Monday, March 24
Shanghai is the fourth largest port in the world. It has had very close ties with the western world, being the second Chinese port opened to foreigners. I spent a couple of days there back in 1988 so I have not purchased a shore excursion.
I had another restless night. The first half sitting up on the sofa and the second sitting up in bed. I did not cough as much, however.
I woke up at 8:22. It is overcast with a hint of sun peeking through once in awhile but it cleared up during the morning. Temperature highs predicted to be 63F/17C. The shuttle ride into town is over an hour and I debated whether to actually go. Since I was feeling better than yesterday, I decided to go into Shanghai.
As a chance to have a wander it was not very good. The shuttle indeed took an hour and five minutes (as promised) to get us to the Silk Museum. The Silk Museum, however, is not close to anything. it was more than a mile walk to the Bund or other interesting areas or a taxi drive away. I looked through the silk museum (most things were very expensive). I spoke with some CC friends who had been to Shanghai on Cunard a few years ago and they said the shuttle stop was at the Bund (the waterfront area with many western style buildings dating from the early 1900s) then, which was very convenient.
On the other hand, the hour-plus ride gave an interesting overview of the changes since 1988. High-rise buildings are going up everywhere. The western influence was seen all over. Many names like Gap, Marks and Spencer, Subway, Starbucks, Haagen-Dazs, and McDonalds can be seen. Clothing has come a long way since 1988, too. Back then, even in the cities like Shanghai, you would see many men in the Chairman Mao style jacket and pants and women in the sarong style dress slit up the sides with slacks underneath. Although I'm sure in the countryside these may still be common, Shanghai is definitely 21st century clothing.
Probably the most amazing difference was the number of cars. In 1988 almost all the cars (and there were not that many) were either taxis or government, black, boxy cars. Today, there are many privately owned cars. Yes, there are still a number of bicycles and motorbikes (and there are special lanes and traffic signals for them) but the roads are packed with cars and you can see new parking areas everywhere. Surprisingly, there were a number of Buicks, some Cadillacs along with VWs, BMWs, Mercedes, Peugeots, and the Japanese brands.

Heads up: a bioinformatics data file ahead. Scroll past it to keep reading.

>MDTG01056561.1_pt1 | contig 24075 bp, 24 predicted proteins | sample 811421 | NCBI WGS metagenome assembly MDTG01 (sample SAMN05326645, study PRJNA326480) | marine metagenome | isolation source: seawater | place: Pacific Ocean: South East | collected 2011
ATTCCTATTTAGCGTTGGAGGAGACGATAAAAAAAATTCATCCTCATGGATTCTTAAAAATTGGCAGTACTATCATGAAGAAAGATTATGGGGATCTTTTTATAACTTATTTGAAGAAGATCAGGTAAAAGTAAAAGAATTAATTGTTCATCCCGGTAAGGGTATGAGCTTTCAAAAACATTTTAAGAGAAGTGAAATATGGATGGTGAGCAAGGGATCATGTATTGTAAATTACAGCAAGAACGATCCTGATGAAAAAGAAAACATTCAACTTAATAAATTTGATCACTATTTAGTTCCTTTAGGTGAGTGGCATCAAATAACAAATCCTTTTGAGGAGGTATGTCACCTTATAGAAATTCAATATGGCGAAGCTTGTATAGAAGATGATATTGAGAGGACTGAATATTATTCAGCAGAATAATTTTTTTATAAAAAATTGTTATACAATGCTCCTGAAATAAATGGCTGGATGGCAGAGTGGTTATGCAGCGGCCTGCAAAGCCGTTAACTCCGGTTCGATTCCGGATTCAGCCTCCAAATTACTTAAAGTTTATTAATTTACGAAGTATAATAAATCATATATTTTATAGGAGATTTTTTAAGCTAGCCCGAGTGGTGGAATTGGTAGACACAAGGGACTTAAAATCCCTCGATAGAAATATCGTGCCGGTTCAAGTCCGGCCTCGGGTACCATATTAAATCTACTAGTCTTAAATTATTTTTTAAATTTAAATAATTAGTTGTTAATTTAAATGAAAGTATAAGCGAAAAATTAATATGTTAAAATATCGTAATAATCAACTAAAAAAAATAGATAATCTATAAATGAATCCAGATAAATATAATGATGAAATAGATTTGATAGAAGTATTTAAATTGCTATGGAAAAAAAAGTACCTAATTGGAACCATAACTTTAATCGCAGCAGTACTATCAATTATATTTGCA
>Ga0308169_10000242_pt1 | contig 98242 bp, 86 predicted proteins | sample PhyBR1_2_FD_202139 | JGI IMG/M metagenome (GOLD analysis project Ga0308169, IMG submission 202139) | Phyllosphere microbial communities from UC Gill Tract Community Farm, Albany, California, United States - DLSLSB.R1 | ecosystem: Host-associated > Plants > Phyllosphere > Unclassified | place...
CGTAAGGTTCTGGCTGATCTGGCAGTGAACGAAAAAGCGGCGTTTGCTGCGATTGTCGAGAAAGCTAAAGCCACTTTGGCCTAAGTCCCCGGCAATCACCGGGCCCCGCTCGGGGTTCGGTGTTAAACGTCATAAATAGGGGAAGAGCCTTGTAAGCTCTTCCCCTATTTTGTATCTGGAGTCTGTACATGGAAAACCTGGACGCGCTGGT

Returned back to the ship about 1:30 and went to lunch - my appetite is back! Sat out in the sun on deck nine for some time. Then I was going to take a nap but decided to work on the blog instead.
Bumped into my dinner companion who had to fly home last week for her father-in-law's funeral. She had just returned on board.
Went to 4:15 trivia and did poorly (only 10 out of 23). Went to the library to try to find another book but nothing appealed (I still have about 75 pages in my last one).
Sat on my balcony for awhile until the clouds increased and the temperature fell.
Only four of us for dinner. Afterwards, I went up to deck nine for sail-away (there were about six of us out there). Came back and watched us sail through all of the ships going in and out of the harbor. I then turned on the TV to hear the sad news that Malaysian Airlines announced that MH370 was lost beyond doubt.
Old and new Shanghai
Some of the new buildings
along the Bund
the front of a bank
close up of the decoration on the bank - not sure what the "sweet" has to do with a bank
old style street sweeper
Smooth sailing until next time!